Even in these tricky financial times, opto-electronics is offering sufficient funding draw to allow entrepreneurs to start technology companies.
One such firm is cork-based InfiniLED, which emerged from the Tyndall National Institute, becoming a company late in 2010.
Unusually for a start-up “we were in the strange position of spinning-out of the Institute with a number of customers”, chief commercial officer Bill Henry told Electronics Weekly, “and we are going to provide them with products in the very near future.”
The firm’s intellectual property is a way of forming light beams directly from an LED die without added lenses.
It works by micromachining the surface of GaN wafers to leave parabolic mounds. Careful control of dimensions means an LED junction remains on top of each mound, with the parabola focussing its light through the transparent wafer and out the other side.
“Far-field half angle is +/-30°. We get an awful lot of the light inside this: 70% or even 75%,” said Henry. “Stand-alone [conventional] LEDs are +/-60°, with an awful lot of light outside 60°.”
Because of the dimensions, only micro-LEDs can be made like this, with a 15-20µm circle at the base of parabola in which to form the LED.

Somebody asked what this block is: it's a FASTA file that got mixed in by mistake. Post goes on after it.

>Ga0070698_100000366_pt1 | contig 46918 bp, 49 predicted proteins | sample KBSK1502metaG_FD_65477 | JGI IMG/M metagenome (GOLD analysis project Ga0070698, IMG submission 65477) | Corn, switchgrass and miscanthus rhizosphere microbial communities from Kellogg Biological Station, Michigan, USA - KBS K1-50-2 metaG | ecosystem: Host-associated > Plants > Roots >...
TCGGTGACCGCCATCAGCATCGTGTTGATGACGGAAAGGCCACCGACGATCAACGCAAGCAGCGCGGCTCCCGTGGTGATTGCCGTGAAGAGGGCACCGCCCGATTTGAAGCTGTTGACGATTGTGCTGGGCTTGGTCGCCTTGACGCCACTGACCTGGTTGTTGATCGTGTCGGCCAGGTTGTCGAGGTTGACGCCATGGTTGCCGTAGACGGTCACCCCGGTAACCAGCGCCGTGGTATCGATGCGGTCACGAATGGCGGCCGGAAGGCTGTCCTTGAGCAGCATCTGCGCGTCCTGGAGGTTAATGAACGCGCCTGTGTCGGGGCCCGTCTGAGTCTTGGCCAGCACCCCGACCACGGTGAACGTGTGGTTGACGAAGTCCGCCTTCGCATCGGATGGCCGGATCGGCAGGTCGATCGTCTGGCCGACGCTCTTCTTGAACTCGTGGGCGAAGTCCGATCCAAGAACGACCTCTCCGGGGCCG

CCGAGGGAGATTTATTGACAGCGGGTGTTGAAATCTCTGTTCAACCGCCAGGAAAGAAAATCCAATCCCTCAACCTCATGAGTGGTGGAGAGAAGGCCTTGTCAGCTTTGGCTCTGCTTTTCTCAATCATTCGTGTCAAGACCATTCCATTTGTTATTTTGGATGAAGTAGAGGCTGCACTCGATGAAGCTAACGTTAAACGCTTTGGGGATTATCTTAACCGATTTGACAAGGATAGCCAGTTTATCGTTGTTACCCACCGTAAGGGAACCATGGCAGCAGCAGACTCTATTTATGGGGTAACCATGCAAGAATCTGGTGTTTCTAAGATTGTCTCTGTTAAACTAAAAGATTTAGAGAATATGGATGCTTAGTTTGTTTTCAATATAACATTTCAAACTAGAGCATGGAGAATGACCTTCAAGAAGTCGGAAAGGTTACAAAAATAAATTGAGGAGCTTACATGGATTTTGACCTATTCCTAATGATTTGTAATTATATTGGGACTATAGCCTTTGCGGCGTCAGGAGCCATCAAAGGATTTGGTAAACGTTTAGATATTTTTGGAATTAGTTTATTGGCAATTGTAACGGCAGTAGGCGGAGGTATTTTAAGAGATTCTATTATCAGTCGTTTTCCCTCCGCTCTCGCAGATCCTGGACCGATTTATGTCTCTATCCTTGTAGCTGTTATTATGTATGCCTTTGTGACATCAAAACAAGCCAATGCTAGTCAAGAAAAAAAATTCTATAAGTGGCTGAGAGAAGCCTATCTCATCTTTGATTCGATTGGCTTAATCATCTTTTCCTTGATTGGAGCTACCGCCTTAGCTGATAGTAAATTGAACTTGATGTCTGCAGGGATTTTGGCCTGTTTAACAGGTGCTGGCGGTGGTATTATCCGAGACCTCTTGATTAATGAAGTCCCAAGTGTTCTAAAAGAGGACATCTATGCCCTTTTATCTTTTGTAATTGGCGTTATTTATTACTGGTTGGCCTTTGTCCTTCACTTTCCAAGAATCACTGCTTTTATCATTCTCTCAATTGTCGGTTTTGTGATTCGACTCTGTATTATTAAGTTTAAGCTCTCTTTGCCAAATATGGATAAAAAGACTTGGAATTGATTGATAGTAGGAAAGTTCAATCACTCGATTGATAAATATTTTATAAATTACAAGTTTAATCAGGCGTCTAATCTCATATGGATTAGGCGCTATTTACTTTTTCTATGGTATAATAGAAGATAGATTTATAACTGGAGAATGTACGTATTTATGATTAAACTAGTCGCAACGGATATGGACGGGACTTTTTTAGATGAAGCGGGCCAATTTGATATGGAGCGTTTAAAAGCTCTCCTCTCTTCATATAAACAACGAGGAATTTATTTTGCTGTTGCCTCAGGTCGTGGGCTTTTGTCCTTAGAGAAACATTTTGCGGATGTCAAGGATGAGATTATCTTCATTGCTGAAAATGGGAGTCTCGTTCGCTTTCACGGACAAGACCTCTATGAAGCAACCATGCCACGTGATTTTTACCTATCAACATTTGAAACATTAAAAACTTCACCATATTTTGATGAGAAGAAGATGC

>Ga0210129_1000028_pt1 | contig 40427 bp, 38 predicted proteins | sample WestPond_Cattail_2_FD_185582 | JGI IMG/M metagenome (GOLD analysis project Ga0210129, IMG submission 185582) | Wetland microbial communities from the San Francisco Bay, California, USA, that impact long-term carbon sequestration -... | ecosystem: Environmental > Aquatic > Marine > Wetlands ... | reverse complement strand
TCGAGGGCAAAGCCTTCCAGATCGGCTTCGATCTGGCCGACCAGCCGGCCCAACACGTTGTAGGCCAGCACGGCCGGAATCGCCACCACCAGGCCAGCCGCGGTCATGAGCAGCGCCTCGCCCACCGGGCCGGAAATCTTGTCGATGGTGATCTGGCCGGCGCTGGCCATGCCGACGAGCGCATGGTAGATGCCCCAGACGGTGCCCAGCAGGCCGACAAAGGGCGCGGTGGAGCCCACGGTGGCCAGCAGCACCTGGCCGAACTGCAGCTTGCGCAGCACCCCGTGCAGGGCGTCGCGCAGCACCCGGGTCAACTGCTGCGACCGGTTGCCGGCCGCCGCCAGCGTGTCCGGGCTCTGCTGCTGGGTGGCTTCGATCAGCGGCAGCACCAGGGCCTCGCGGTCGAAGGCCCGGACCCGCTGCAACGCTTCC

To form a larger collimated source, dozens of these micro-LEDs can be formed close together in an array, up to 400µm across, for example, said Henry.
Given that a single conventional LED will put a lot more light out of the same area because no room is needed for parabolas, why are potential customers beating a path to InfiniLED’s door?
Henry’s answer is that system cost can be lower when light emerges from the die pre-collimated.
“Even if a standard LED is producing 10-20x more light that our LED, you need to put that light somewhere with good efficiency,” said Henry. “It adds cost to collimate this, and you have to add the cost of developing the optics.”